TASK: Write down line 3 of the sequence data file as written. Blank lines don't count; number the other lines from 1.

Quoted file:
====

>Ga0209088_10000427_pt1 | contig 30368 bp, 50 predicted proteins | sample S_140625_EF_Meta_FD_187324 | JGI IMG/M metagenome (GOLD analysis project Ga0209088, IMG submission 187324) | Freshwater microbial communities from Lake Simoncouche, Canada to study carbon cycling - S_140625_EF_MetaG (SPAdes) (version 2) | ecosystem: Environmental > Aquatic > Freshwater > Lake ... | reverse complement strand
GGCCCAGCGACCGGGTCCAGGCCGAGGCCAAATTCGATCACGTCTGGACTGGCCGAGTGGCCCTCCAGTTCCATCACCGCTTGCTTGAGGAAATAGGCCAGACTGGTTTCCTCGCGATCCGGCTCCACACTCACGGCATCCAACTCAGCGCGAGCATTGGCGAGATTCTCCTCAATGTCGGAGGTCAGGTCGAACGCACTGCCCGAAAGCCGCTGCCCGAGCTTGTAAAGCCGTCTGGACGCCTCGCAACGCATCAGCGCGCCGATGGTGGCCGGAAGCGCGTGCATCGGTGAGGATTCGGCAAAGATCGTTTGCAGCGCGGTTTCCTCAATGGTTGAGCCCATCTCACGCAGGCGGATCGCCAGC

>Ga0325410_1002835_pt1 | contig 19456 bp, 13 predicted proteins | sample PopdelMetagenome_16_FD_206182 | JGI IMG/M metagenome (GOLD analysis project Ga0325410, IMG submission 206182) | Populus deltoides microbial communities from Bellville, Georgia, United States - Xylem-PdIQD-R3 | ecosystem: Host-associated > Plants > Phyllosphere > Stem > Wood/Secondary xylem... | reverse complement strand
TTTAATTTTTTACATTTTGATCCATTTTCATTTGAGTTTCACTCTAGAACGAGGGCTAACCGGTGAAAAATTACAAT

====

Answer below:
>Ga0325410_1002835_pt1 | contig 19456 bp, 13 predicted proteins | sample PopdelMetagenome_16_FD_206182 | JGI IMG/M metagenome (GOLD analysis project Ga0325410, IMG submission 206182) | Populus deltoides microbial communities from Bellville, Georgia, United States - Xylem-PdIQD-R3 | ecosystem: Host-associated > Plants > Phyllosphere > Stem > Wood/Secondary xylem... | reverse complement strand